The dramatic drop in oil prices—and the low likelihood that they will return to above $100 per barrel—have Algerian authorities worried, given the country’s heavy reliance on hydrocarbons revenues. According to official data, they account for about 97 percent of total export revenues, almost 30 percent of GDP, and 60 percent of state revenues.
However, Algeria has some breathing room. Public debt does not currently exceed 9 percent of GDP, and the government has on hand foreign exchange reserves totaling $185 billion. Under present circumstances, this will allow the Algerian government to finance all of the country’s imports for three years. Additionally, foreign debt is relatively small at $3.7 billion, and the government has a revenue regulation fund worth about $60 billion. Together, these factors will ease the burden of low oil prices.
More importantly, however, falling oil prices are signaling a new era in Algeria’s economy. Budget deficits will be the norm despite a fifteen-year period of surpluses. And even if oil prices recover, the deficit will remain. Indeed, revenues from hydrocarbon exports in Algeria have plateaued (about $60 billion in 2014) while expenditure on imports of goods ($59 billion in 2014) increased by more than 6 percent due to growing demand for foreign goods. On the one hand, the past era of surpluses allowed Algerian authorities to repay foreign debts early on, establish a revenue regulatory fund, and accumulate significant foreign exchange reserves. But this period has not been put to good use in terms of speeding up reforms that would have paved the way for the much-needed diversification of the Algerian economy. In particular, the government has failed to create a financial market that would have had the capacity to support the private sector and the country’s economic development. Instead the focus was on infrastructure construction and a policy of untargeted price subsidies, all of which has caused operating expenses to surge without changing the nature of the Algerian economy.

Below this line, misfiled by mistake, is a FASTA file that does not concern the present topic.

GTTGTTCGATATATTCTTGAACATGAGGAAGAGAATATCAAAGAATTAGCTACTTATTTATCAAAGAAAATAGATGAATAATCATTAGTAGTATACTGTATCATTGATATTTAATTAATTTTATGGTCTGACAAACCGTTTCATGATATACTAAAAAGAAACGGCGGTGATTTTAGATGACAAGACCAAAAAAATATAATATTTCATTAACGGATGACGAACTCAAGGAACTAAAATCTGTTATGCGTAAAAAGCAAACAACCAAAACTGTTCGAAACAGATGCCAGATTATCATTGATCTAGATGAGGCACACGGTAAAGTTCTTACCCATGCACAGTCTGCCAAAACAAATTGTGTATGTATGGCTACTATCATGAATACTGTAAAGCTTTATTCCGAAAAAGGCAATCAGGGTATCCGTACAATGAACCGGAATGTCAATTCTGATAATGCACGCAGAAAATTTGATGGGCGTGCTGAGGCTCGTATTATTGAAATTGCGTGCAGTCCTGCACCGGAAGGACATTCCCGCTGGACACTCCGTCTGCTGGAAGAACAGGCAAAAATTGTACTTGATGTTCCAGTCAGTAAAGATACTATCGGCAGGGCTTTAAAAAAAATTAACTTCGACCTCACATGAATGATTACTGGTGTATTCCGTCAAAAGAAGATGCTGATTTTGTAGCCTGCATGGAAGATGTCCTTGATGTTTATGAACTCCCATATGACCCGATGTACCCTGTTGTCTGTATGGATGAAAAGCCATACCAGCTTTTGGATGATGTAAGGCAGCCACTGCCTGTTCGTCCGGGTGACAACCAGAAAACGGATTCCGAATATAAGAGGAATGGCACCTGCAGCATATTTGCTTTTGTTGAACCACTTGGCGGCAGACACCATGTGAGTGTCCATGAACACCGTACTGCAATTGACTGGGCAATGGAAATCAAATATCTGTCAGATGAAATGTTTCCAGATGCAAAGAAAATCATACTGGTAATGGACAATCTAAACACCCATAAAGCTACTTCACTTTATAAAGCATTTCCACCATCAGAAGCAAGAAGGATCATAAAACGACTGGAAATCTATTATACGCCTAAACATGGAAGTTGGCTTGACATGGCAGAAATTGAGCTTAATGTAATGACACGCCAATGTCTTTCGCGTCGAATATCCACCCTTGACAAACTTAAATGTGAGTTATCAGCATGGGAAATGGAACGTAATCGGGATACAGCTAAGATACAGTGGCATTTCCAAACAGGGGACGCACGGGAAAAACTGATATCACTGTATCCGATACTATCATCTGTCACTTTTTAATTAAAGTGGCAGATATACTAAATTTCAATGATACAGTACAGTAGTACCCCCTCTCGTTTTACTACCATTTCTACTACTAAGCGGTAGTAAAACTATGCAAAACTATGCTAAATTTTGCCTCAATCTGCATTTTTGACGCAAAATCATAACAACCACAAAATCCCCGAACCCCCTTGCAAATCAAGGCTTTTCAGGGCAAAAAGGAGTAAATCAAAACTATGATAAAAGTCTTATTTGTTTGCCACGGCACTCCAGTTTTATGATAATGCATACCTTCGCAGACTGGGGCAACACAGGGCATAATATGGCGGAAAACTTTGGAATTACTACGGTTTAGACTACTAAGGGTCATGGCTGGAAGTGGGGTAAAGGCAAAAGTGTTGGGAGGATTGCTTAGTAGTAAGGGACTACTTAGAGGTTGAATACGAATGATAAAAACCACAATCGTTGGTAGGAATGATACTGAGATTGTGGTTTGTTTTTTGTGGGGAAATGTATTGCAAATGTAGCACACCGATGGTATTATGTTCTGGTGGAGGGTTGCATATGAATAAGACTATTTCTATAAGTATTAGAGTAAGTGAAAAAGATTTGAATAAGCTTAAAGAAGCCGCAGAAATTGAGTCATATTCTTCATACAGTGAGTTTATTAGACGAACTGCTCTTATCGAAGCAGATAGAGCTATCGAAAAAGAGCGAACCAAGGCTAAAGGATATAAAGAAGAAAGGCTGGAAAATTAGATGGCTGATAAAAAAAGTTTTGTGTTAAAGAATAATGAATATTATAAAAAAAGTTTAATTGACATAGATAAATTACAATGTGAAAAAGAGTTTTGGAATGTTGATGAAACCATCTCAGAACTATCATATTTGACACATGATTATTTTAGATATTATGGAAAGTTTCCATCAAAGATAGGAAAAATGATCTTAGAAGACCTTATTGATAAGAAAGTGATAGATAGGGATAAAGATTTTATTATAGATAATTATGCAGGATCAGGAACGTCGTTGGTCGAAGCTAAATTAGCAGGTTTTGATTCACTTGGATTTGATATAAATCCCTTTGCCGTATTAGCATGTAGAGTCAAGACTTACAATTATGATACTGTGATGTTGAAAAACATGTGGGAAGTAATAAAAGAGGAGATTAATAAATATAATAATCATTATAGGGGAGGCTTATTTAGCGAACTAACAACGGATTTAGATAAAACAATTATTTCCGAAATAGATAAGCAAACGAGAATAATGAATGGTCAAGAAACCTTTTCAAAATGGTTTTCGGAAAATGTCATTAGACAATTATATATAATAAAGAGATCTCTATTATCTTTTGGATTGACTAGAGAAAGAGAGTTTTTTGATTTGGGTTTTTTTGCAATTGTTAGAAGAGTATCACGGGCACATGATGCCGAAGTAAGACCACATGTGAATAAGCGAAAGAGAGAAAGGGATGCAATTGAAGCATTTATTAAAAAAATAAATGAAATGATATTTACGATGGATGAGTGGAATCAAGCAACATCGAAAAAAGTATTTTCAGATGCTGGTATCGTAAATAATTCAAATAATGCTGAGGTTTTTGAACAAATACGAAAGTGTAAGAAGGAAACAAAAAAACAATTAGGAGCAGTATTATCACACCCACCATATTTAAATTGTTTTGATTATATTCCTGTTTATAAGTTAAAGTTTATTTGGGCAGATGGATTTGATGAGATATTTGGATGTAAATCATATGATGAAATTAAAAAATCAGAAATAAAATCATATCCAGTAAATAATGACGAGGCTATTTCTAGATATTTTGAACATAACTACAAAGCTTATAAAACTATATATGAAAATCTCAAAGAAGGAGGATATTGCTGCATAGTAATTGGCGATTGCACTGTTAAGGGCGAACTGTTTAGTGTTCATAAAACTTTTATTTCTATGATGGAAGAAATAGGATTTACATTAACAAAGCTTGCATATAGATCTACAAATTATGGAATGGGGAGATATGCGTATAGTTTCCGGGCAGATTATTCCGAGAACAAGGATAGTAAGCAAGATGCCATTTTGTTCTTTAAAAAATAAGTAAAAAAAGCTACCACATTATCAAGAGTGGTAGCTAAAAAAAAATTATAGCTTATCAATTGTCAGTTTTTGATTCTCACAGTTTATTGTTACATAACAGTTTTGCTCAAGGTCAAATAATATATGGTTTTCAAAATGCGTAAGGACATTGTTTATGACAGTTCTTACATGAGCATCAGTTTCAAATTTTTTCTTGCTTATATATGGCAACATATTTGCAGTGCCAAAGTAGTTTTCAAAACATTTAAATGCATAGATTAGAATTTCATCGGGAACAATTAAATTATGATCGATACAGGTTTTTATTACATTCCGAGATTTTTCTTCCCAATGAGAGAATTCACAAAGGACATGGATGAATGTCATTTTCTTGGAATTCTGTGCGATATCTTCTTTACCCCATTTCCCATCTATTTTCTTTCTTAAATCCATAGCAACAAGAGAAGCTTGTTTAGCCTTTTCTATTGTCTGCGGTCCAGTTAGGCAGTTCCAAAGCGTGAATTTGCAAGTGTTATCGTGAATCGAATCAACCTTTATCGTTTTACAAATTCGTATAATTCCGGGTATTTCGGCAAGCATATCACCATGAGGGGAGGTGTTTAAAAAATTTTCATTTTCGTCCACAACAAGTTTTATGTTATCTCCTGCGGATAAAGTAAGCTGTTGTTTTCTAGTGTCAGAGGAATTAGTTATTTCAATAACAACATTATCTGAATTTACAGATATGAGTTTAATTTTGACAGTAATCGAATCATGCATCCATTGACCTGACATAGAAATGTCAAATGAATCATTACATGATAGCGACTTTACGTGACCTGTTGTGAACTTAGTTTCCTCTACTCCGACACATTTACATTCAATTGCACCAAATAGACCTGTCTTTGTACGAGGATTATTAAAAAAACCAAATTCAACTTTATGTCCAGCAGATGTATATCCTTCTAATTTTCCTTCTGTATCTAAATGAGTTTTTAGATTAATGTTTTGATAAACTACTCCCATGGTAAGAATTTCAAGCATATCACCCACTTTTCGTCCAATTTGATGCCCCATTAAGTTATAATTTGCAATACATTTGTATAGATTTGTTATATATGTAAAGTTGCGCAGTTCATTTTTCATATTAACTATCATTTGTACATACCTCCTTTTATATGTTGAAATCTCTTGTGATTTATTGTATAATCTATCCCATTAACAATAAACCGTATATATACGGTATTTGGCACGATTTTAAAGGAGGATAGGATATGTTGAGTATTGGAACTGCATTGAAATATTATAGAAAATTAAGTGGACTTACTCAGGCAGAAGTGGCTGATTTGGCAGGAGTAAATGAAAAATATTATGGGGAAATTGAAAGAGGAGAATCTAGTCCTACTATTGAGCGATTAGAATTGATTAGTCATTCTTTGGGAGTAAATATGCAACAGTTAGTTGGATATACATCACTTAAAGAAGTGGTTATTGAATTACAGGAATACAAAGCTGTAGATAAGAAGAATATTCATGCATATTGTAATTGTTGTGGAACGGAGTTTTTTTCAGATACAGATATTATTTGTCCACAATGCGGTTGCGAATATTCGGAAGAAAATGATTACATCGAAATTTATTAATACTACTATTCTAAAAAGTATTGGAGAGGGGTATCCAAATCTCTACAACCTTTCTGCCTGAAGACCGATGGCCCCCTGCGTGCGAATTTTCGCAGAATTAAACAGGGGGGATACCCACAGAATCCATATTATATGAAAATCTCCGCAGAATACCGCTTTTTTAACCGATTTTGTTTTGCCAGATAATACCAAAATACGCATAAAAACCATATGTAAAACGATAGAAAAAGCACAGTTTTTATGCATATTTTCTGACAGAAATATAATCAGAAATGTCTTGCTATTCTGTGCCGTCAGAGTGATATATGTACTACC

Clearly, the current economic model has become unsustainable and Algeria has no other choice but to carry out structural reforms. The government must do so quickly so as to avoid the inevitable slide into a serious crisis whose impacts will be severe if not addressed in the long run.